“Awesome beige minivan” said no one ever…

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A series about the Sermon on the mount is about as appealing as a beige minivan. The overplayed themes and parables have shaped our theology and much of our culture so much that we presuppose the punchline before we are able to gain a fresh hearing. I’m endeavoring to change that.

The Sermon on the mount is hailed has the greatest sermon in the history of humanity, but I wonder how many have really heard it? As a wisdom teacher, Jesus lays down a way to live that challenges and inspires both the devout and the skeptic. If truth is delivered too softly or too severely, it loses its transforming power. The three chapters (Matthew 5-7) are like bars on a cell phone that illuminate our proximity to awareness (signal). Accessing the truth beyond everything requires us to do the soul work of finding our true GPS coordinates.

Oliver Wendell Holmes said One’s mind, once stretched by a new idea, never regains its original dimensions Narrow minds must widen, and wide minds must narrow when encountering perfect truth. This examination will burst the wineskins (Mark 2:22) of your mind.

The scene is ancient Israel. A thirty year old carpenter from Nazareth has emerged on the scene following the prophetic voice of his cousin John. After baptism and a trial in the desert, Jesus begins a ministry of healing people and reaching them at their greatest point of need. No surprise, everywhere he goes, the crowds follow.

For those marginalized, sick and dying, it was enough that there may be a chance at healing. To the people who lived under the oppression of Rome and Religion, the healings were a potential sign that the prophesy had come true just as the baptizing cousin had been proclaiming. Could this be it? Is God going to end the oppression of His people and liberate the captives? (Isaiah 61:1-4) So they all went; some for healing, others to hear what he might say, others to assess if this man was a threat to institutional power.

Like a campaign speech, the audience is given a chance to ascertain the muster of the speech giver. Is it all hot air and empty promises? Or is this person actually saying something? Given the fact that the lame are walking and the blind are seeing, this mans message has credibility. The skeptic wonders if this is just another voice in long line of panderers to the power that placed them? Could this really be the voice of long awaited change? What can one man do? What can one man say that can begin to unravel and undermine the oppressive, dehumanizing state of hopelessness of our time? Are we too far gone?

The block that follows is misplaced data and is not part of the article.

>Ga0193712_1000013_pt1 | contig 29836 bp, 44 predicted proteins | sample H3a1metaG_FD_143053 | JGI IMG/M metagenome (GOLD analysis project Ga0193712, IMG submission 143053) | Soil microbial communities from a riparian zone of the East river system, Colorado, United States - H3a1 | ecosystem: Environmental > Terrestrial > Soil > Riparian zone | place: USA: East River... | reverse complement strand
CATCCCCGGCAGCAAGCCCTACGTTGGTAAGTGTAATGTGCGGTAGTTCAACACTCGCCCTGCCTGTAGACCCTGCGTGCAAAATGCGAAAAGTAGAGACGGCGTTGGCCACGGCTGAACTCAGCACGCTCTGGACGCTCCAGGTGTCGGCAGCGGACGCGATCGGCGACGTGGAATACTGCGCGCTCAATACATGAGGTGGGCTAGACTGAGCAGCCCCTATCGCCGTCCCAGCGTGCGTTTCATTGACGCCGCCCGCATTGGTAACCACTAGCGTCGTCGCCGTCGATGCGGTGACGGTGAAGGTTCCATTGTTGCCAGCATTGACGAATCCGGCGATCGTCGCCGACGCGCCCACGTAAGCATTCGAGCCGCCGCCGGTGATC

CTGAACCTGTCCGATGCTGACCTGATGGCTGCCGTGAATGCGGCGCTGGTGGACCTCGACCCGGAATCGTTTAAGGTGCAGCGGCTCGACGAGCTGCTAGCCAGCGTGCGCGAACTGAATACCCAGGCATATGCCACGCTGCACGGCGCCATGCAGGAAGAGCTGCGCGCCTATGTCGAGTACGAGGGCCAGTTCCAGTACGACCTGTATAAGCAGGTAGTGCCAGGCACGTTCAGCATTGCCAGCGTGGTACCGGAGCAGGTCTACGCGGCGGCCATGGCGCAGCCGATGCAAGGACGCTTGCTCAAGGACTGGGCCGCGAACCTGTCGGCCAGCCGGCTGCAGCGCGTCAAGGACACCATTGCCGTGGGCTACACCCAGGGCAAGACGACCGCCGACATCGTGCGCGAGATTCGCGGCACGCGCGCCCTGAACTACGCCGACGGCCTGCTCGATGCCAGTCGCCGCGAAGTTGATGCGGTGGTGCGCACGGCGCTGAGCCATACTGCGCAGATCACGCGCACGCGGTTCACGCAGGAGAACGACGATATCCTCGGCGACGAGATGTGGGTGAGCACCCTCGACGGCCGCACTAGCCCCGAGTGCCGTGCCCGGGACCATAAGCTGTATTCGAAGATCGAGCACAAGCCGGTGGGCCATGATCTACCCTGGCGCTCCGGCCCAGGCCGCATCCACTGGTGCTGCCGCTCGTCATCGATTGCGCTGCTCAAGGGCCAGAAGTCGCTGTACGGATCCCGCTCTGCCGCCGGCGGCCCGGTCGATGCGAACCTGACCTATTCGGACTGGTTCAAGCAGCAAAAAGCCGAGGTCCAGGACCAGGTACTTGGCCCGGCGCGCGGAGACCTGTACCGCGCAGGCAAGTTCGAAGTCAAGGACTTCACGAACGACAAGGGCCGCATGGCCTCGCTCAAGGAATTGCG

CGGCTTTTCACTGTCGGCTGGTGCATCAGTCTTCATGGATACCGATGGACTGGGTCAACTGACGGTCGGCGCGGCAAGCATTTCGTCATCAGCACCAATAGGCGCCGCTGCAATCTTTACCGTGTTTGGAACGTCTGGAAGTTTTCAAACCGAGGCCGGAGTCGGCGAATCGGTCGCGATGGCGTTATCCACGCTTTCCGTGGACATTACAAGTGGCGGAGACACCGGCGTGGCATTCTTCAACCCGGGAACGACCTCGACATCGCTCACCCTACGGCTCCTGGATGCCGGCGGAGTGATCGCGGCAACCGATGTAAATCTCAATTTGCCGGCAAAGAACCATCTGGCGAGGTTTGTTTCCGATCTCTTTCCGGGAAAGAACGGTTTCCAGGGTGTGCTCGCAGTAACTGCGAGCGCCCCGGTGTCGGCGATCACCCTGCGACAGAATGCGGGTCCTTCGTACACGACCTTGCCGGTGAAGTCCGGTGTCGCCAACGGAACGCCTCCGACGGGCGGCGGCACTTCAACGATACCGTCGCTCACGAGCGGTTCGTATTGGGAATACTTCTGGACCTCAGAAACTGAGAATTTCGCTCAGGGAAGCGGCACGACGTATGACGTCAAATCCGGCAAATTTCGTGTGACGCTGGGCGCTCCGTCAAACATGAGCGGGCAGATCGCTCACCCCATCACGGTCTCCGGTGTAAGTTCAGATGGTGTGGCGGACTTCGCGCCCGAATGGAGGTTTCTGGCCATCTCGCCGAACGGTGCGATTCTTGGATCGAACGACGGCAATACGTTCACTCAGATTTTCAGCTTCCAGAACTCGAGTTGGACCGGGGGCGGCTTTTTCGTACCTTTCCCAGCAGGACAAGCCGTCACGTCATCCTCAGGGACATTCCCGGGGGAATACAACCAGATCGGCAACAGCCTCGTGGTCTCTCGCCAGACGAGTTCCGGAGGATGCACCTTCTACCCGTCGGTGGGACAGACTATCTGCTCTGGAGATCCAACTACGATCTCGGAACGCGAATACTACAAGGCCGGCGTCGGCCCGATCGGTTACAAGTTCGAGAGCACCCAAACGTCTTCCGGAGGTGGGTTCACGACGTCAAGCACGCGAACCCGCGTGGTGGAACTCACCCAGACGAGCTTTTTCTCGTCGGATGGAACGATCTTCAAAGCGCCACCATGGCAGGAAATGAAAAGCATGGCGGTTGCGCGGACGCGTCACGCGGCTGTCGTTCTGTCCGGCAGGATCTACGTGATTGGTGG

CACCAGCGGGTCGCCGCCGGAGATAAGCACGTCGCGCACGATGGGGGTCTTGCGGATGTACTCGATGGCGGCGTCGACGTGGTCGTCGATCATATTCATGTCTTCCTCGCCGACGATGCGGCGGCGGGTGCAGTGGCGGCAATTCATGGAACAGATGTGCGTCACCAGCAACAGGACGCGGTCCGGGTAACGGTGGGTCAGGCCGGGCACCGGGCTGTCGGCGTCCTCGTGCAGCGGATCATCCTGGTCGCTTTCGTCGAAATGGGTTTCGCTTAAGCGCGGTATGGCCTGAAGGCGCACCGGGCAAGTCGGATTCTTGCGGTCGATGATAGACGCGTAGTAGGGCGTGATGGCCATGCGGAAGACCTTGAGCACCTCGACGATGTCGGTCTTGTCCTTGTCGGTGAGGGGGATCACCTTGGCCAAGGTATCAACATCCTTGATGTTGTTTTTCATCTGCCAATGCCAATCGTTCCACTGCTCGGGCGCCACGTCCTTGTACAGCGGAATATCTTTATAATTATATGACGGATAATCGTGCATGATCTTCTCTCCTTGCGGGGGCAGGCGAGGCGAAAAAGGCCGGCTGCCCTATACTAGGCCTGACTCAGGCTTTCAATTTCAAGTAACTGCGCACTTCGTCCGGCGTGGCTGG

These questions remain with us today. We’ve lost all faith in our politicians. Corporations have primarily served themselves, and our religious leaders polarize us with fear and power plays and self promotion. Academics and science has diminished those who acknowledge the esoteric, the metaphysical, or the spiritual. Mystical has become a bad word and Psychology has laid claim as the authority on the human mind. Is there anything left? Is there a power beyond us that is perceivable? If so, does this power care about the plight of human suffering, poverty, and the horror of our ecology? Our world longs for color but too often is given beige.

What can words do for us now? What kind of speech can set our world back on course? Is that just a pipe dream? Shall we just brace for impact and reduce into hedonism? Is it too dangerous or risky to hope again? The Sermon on the Mount is not just an historical speech, it’s a lens that allows us to pick up bright rays of light that remain just beyond our spectrum. Spiritual seeing is the only way to grasp Ultimate Reality which goes beyond the empirical. Spiritual seeing allows us to hook our winch cable to something higher up and further back than the structures in our common line of sight.

I hope you will join me as we take as long as necessary to unpack the most powerful words ever spoken to humanity. Be warned, none of us will pass by unscathed. No mind will return to it’s original dimension. This is not a cabinet refacing here, this is total gut job. Any hope of taking something with you will prevent the job from ever starting. We must lay down our assumptions, turn loose of our frameworks, and relinquish the outcomes in a willingness to go where this takes us.

We must venture toward what we perceive with an inquisitive faith just as the original audience did. This discovery may turn to hope within our hearts and if it does, the end result will not only be a new experience of life, but perhaps the restoration of the world.